Laughter reduces the release of stress related hormones and aids in relaxation. "Our studies have shown that people suffering from a variety of diseases have benefited in some way or the other. There is a 10-20 mm drop in blood pressure after a 10 minute laughter session. The daily guffaws strengthen the immune system of the body by helping to increase the count of natural killer lymphocytes and raise the antibody levels. The antibodies in the mucous membranes of the nose and respiratory passages increase after laughter therapy," according to Dr Kataria.
A typical laughter yoga session in city parks, mainly KBR and Indira parks, lasts between 20 and 30 minutes as too much of laughter is also bad for health.
World-wide there are 3000 laughter clubs and of them Mumbai has 90 and Bangalore 78. With new laughter clubs coming up in the city, Hyderabad is all set to beat Mumbai and Bangalore when it comes having a "hearty laugh".

Thursday, August 10, 2006

New vaccine based on Virosome technology to prevent Hepatitis A


By Syed Akbar
Hyderabad, Aug 10: A new vaccine based on the latest virosome technology for prevention of Hepatitis A will soon enter the Indian market.
According to Dr Christian Herzog, who developed the vaccine, the new technology that went into the preparation of the vaccine makes it quite gentle on the body without causing fever, pain or red rash. Virosome uses a biodegradable delivery system presenting the most natural way of delivering antigens to the immune system of the body.
Unlike conventional vaccines for Hepatitis A, which uses aluminium salt as an adjuvant to give extra kick to the vaccine, the virosome Hepatitis A vaccine employs the empty shell of influenza virus. No adjuvants are added to the vaccine and this makes it safer. The empty viral shell ensures that the vaccine embedded on it is delivered effectively without causing any side effects, said Dr Herzog.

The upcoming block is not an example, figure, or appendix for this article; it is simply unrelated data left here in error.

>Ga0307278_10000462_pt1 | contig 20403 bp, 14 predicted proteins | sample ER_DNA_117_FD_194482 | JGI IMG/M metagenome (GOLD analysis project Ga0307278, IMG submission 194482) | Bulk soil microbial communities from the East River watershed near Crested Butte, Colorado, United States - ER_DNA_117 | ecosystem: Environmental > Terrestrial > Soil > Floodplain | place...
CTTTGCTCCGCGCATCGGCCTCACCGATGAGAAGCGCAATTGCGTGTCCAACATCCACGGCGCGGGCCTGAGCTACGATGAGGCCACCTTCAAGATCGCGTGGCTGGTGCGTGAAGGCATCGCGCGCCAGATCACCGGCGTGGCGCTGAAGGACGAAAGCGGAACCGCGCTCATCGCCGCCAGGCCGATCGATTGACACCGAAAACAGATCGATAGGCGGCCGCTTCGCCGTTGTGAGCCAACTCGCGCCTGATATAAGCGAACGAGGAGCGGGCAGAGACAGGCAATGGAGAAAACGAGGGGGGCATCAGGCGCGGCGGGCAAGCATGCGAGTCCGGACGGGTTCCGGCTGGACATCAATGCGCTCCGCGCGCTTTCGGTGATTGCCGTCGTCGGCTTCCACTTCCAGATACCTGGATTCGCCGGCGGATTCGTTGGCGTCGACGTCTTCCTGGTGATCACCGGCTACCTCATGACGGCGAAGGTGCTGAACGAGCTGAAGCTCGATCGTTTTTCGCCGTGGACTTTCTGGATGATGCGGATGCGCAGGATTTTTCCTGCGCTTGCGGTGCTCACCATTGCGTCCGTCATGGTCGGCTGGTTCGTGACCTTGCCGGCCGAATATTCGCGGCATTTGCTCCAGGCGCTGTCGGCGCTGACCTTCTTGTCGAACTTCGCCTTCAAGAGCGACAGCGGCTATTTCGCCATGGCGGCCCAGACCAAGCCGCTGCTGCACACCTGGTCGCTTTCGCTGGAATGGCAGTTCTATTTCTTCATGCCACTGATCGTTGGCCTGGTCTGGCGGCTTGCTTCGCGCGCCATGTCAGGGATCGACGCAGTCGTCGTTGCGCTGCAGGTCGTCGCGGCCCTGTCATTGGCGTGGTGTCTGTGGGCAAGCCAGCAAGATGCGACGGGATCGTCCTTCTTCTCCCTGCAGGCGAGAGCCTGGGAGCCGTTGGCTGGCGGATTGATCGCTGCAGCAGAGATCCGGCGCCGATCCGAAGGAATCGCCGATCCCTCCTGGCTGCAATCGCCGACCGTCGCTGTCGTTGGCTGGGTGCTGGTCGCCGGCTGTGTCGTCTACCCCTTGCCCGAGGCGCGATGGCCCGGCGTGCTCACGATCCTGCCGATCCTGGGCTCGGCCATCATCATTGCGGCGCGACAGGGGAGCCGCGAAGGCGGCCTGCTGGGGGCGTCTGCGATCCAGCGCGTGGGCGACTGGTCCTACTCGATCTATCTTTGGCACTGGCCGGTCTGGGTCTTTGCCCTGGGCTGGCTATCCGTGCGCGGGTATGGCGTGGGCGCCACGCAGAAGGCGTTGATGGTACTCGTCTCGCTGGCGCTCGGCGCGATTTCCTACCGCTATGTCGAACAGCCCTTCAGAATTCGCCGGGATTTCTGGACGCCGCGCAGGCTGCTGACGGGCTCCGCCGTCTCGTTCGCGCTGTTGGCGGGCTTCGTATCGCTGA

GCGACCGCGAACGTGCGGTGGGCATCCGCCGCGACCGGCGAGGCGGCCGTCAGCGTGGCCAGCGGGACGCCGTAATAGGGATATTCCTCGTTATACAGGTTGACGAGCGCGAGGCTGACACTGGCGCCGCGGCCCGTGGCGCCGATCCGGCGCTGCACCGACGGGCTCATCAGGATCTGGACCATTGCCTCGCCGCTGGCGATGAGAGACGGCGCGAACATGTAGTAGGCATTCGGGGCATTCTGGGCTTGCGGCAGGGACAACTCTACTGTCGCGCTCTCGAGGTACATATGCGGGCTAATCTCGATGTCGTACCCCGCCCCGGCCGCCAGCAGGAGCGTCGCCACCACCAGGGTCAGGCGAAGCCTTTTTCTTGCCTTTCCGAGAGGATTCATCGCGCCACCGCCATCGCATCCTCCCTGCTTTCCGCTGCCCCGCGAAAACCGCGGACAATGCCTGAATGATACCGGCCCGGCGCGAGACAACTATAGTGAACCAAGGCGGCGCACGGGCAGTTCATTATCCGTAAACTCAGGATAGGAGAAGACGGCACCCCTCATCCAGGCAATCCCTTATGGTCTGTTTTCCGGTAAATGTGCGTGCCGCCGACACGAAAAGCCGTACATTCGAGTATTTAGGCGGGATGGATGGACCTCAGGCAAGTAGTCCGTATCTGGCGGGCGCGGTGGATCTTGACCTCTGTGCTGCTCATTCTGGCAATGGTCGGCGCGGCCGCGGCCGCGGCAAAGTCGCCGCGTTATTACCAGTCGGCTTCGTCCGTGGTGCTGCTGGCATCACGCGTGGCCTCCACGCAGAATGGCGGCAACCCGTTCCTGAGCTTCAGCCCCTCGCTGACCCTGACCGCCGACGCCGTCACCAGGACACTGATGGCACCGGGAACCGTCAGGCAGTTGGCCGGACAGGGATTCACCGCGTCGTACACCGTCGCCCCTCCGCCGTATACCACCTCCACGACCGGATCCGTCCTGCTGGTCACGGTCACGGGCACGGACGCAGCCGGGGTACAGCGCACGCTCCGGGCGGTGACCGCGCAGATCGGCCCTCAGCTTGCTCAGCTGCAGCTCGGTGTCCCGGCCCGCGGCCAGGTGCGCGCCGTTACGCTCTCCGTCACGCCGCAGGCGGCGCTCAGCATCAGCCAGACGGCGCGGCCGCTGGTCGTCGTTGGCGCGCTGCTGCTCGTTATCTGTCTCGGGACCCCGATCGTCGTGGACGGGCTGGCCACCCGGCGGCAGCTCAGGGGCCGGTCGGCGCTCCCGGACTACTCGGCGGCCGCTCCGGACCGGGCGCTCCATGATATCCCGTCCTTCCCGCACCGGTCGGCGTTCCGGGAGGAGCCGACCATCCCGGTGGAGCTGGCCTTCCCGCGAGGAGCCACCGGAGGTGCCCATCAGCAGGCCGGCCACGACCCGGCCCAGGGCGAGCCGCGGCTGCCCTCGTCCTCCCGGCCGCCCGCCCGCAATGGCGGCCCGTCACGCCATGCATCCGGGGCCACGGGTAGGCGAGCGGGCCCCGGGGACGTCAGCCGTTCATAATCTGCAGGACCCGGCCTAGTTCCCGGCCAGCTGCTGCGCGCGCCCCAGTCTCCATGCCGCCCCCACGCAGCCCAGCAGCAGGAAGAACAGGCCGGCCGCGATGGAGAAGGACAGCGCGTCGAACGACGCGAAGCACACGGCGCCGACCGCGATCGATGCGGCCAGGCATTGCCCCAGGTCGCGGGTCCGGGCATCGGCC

According to Dr M Indra Shekar Rao, professor and head of the department of paediatrics, Institute of Child Health, Niloufer Hospital, the Hepatitis A virus is quite active during rainy seasons and it spreads fast in comparison to other viruses. The virus easily spreads in areas where there are poor sanitary conditions or where personal hygiene is not observed.
"Of the 50 cases of jaundice reported in Niloufer Hospital every day, one case relates to Hepatitis A. The latest problem is that it is being observed in older age group of people between 15 and 20 years. Earlier it was felt only in small children," Dr Indra Shekar pointed out.
Dr S Sanjay of the Indian Academy of Paediatrics' committee on immunisation, said though Hepatitis A was not as problematic as Hepatitis B, it's better one should get immunised for the A variant of the virus if one could afford it.

Most of the animals slaughtered in Hyderabad are not healthy

By Syed Akbar
Hyderabad, Aug 10: Meat-eaters beware! About 80 per cent of animals slaughtered in twin cities do not undergo the mandatory veterinary tests for diseases.
According to a survey commissioned by Information and Energy Minister Muhammad Ali Shabber, only 20 per cent of meat available in the city market is hygienic and undergoes the regular statutory tests. The remaining meat is from animals slaughtered at unauthorised abattoirs.